Next year, Intel plans to simplify its processor branding strategy by de-emphasizing two of its major brands, Viiv and vPro, and consolidating all of its marketing around the Core brand, CNET News.com has learned. The move will keep Viiv and vPro on the little sticker affixed to a PC--ground zero for chip marketing--but it will end Intel's attempts for now to recreate the success of its Centrino marketing in other areas.
Intel representatives said the move will actually allow it to generate more interest in Viiv, a collection of chips and software that was designed for home entertainment PCs, by hooking it up to the more well-known Core brand. First unveiled at the Consumer Electronics Show in 2006, Viiv PCs are supposed to make it easy to use a PC at the center of your digital home.
But the problem is thatwhat Viiv (it rhymes with five, by the way) could do for them. Intel successfully managed to associate Centrino--a package of a mobile processor, chipset and wireless chip--with wireless networking, even though wireless networking was around for years before Centrino.
But it couldn't attach Viiv to anything, other than the derision of the press corps and analysts. And it will be very difficult for Intel to realize theif it officially relegates it to second-tier status.
Viiv "will be something that will die and won't be missed," said Stephen Baker, an analyst with NPD Group. "I don't think anyone will notice it's gone."
Intel says it isn't digging a grave for Viiv and vPro, a, just yet. The plan is to use "Core" as the primary message and add Viiv and vPro to the end, said Vince Thomas, brand strategist in Intel's corporate group. PC shoppers in early 2008 will see a "Core 2 with Viiv" sticker on high-end PCs instead of the .
"We decided that it would be better to have fewer brands and make those as strong as we can--Centrino for mobility and Core basically for all the other computing segments we're addressing in the client space," Thomas said. This also means that the Duo and Quad addendums to the Core 2 brand will disappear.
After about a year on the job, marketing boss Sean Maloney is getting back to basics after the short tenure of Eric Kim, brought in from Samsung to revolutionize Intel's marketing and who will probably be remembered as the guy who changed Intel's iconic 35-year-old corporate logo. Kim is currently head of Intel's Digital Home Group, removed from his position as chief marketing officer followinglast summer.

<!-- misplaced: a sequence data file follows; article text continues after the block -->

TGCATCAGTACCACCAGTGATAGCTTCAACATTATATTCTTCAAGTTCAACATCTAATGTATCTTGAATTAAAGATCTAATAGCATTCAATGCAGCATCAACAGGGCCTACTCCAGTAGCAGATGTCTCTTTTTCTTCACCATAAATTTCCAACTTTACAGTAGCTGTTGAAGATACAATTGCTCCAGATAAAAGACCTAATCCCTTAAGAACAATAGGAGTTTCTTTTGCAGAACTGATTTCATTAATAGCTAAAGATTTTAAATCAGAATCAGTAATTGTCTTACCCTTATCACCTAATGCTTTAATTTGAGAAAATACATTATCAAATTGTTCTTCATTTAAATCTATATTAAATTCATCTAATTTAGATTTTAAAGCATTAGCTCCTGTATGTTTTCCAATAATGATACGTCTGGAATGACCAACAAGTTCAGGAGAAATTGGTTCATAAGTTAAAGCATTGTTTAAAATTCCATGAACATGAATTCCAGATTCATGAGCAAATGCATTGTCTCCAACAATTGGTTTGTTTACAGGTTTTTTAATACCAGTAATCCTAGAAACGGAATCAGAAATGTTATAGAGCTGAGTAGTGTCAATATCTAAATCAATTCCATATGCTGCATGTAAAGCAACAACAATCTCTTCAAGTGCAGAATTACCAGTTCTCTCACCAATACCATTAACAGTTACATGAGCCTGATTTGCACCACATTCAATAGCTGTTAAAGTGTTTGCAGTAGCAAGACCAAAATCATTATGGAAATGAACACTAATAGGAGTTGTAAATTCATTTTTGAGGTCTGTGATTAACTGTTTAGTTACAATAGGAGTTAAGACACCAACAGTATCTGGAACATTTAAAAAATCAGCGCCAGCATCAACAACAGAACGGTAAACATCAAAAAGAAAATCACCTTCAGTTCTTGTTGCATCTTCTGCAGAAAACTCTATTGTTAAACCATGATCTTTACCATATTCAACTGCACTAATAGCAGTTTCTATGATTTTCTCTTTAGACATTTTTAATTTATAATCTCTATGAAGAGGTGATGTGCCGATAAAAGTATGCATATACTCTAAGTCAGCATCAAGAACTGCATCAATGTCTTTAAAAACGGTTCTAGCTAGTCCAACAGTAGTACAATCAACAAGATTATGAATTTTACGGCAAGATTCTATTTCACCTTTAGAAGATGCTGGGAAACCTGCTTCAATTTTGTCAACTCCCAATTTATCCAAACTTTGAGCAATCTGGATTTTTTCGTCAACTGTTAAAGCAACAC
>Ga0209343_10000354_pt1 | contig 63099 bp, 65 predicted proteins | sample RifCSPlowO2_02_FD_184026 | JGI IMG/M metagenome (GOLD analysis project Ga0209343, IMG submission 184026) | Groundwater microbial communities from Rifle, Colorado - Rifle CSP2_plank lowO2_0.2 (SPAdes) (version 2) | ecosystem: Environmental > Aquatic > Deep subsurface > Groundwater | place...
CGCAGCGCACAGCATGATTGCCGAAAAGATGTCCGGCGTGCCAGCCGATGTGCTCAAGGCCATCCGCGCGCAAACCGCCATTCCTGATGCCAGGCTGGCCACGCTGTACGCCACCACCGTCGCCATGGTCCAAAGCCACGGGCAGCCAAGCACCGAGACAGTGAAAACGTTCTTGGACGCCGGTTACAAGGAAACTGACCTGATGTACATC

A source familiar with Intel's plans said the company might reuse the same branding strategy from the Pentium days as it moves forward into the Core era. That means you'd see a Core 3, followed by a Core 4. If that comes to pass, thecould be the Core 3, or Core III if the company really wants to be historically consistent. Still, nothing has been officially decided.
But Centrino isn't going anywhere. Intel CEO Paul Otellini announced during the company's earnings conference call earlier this week that the chipmaker will make Centrino the central focus of its marketing efforts during the second half of the year. Earlier this year, Intel signaled its intention to downplay vPro by announcing that business notebooks will be known assystems.
Viiv and vPro were the second and third legs of Intel's platform strategy. Just like Hollywood, sometimes when companies produce a hit, like Centrino, they think they canwith a similar formula.
In order to qualify for the Centrino marketing program, Intel requires PC companies to build systems with one of its mobile processors, an Intel mobile chipset, and an Intel wireless chip. In exchange, Intel promotes the benefits of Centrino and partially reimburses PC companies for their own notebook marketing efforts.
The concept, unveiled in 2003, was well-timed to the explosion of notebook PCs. Mainstream PC shoppers began replacing desktops with notebooks, and soon learned the benefits of wireless networking. As a result, Centrino quickly became one of Intel's best-known products.
Inside Intel, the three-pronged package also signified a new design strategy in which the processor, chipset and networking chip were all designed together, rather than by separate groups. The company quickly settled on this design philosophy as a way to prevent it from wandering in different directions, and Otellini actuallyaround that premise. So as Intel was designing Viiv, Kim planned similar marketing campaigns around those two names with the same requirements as Centrino. The message was supposed to be: Viiv is the ultimate digital home PC, or vPro is the ultimate business PC.
In Viiv's case, Intel wanted PC shoppers to associate that brand with the perfect multimedia PC, with plenty of performance for media decoding, networking chips that streamed movies around the home, and smart software that makes all this as easy as setting the clock on the VCR. Later, Intel would unveil services branded to work with Viiv PCs and big-screen TVs, such as afrom Yahoo.
The problem is that people haven't shown wide interest in using PCs this way. And those who have are generally savvy enough to know what kind of performance and software they need without having to match little colored stickers on PCs to software applications and services.
The Viiv name is odd, of course. But success of
PC buyers just don't understand what makes a Viiv PC a Viiv PC, Baker said. Whereas Centrino stuck in buyers' minds as wireless networking, Viiv never offered PC users anything they really wanted or that they couldn't get elsewhere.
People understand Core as a brand because it represents Intel's best available processor, Baker said.
"Every once in awhile Intel starts to think they can separate themselves from the hardware," Baker said. "These things remind them that at their core they are a processor company."